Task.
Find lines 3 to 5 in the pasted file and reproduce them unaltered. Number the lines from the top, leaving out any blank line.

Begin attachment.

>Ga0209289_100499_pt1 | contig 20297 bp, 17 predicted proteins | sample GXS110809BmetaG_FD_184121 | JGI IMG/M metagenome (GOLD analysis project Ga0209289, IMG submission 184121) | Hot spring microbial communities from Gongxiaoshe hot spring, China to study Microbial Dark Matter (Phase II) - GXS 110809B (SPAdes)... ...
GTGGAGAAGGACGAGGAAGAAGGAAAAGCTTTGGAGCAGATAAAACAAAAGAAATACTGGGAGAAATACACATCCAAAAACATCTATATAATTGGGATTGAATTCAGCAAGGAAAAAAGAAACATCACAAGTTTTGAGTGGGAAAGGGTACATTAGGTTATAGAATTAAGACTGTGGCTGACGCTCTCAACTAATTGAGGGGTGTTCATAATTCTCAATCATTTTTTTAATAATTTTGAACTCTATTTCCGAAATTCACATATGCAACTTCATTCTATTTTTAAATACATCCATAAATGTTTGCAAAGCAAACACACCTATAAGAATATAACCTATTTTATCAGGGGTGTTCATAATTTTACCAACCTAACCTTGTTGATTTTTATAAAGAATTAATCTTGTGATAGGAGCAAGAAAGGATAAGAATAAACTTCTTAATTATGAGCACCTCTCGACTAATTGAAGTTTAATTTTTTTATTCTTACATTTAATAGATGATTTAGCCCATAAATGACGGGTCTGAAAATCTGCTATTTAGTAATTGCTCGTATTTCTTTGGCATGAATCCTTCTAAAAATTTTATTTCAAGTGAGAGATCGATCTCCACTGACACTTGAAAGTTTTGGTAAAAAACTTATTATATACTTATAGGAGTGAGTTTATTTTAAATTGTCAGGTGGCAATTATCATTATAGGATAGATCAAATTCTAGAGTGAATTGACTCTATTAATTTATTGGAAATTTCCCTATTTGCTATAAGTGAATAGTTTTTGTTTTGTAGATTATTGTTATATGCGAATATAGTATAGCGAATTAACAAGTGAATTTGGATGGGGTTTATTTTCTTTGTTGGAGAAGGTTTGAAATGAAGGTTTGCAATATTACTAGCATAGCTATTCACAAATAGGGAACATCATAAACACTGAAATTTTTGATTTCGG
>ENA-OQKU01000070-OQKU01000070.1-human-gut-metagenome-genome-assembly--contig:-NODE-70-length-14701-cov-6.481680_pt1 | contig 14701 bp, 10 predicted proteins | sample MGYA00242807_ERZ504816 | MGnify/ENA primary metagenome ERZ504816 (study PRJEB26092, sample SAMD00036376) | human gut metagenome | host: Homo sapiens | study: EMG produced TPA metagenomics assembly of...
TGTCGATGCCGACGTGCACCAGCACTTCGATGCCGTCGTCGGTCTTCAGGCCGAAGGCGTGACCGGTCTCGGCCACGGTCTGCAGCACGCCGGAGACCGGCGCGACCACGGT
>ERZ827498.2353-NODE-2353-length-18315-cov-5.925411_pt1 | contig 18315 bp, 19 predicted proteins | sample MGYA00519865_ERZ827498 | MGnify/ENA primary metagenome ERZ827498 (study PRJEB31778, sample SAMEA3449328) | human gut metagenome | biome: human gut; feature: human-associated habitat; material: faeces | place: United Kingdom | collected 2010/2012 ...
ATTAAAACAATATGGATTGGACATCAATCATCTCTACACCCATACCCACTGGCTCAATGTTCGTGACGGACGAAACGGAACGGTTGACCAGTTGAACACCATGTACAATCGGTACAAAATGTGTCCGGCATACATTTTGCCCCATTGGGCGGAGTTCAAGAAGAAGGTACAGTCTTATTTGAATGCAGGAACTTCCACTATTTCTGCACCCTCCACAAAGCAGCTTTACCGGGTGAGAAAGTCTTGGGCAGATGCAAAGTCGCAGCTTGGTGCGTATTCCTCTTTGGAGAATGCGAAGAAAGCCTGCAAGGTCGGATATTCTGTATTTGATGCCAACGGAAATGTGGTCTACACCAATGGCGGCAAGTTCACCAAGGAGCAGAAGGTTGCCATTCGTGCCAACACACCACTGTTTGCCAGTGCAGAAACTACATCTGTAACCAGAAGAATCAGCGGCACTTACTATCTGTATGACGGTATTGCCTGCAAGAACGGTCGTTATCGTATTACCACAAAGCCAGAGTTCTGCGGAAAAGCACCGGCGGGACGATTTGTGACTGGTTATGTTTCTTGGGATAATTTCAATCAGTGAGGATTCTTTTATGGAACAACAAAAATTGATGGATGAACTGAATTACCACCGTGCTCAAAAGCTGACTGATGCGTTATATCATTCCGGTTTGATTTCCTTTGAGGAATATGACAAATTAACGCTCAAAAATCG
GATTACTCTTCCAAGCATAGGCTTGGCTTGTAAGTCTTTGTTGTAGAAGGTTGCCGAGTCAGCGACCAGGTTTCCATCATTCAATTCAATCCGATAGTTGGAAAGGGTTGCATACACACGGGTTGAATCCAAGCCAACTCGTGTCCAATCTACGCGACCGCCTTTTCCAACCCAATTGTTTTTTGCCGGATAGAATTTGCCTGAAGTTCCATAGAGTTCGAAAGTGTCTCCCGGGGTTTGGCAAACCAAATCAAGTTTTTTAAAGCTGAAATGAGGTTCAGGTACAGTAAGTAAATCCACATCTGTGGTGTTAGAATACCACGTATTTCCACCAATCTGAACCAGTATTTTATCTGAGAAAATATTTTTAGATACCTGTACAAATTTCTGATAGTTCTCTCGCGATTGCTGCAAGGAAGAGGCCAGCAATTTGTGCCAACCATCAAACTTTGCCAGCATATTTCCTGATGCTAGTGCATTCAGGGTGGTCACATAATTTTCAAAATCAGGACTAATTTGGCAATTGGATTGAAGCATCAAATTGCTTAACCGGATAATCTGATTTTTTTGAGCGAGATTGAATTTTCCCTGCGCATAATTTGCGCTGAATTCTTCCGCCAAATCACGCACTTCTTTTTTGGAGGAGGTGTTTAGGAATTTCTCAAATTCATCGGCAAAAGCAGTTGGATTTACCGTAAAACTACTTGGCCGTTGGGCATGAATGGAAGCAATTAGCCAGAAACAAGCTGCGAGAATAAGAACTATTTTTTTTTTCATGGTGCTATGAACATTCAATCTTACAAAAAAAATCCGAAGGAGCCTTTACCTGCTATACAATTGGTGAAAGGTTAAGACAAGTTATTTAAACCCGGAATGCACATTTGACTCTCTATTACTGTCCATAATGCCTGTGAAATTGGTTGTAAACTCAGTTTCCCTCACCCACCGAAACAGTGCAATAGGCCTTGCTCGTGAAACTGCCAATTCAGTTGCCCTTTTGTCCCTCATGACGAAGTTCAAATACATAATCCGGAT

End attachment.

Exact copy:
>ENA-OQKU01000070-OQKU01000070.1-human-gut-metagenome-genome-assembly--contig:-NODE-70-length-14701-cov-6.481680_pt1 | contig 14701 bp, 10 predicted proteins | sample MGYA00242807_ERZ504816 | MGnify/ENA primary metagenome ERZ504816 (study PRJEB26092, sample SAMD00036376) | human gut metagenome | host: Homo sapiens | study: EMG produced TPA metagenomics assembly of...
TGTCGATGCCGACGTGCACCAGCACTTCGATGCCGTCGTCGGTCTTCAGGCCGAAGGCGTGACCGGTCTCGGCCACGGTCTGCAGCACGCCGGAGACCGGCGCGACCACGGT
>ERZ827498.2353-NODE-2353-length-18315-cov-5.925411_pt1 | contig 18315 bp, 19 predicted proteins | sample MGYA00519865_ERZ827498 | MGnify/ENA primary metagenome ERZ827498 (study PRJEB31778, sample SAMEA3449328) | human gut metagenome | biome: human gut; feature: human-associated habitat; material: faeces | place: United Kingdom | collected 2010/2012 ...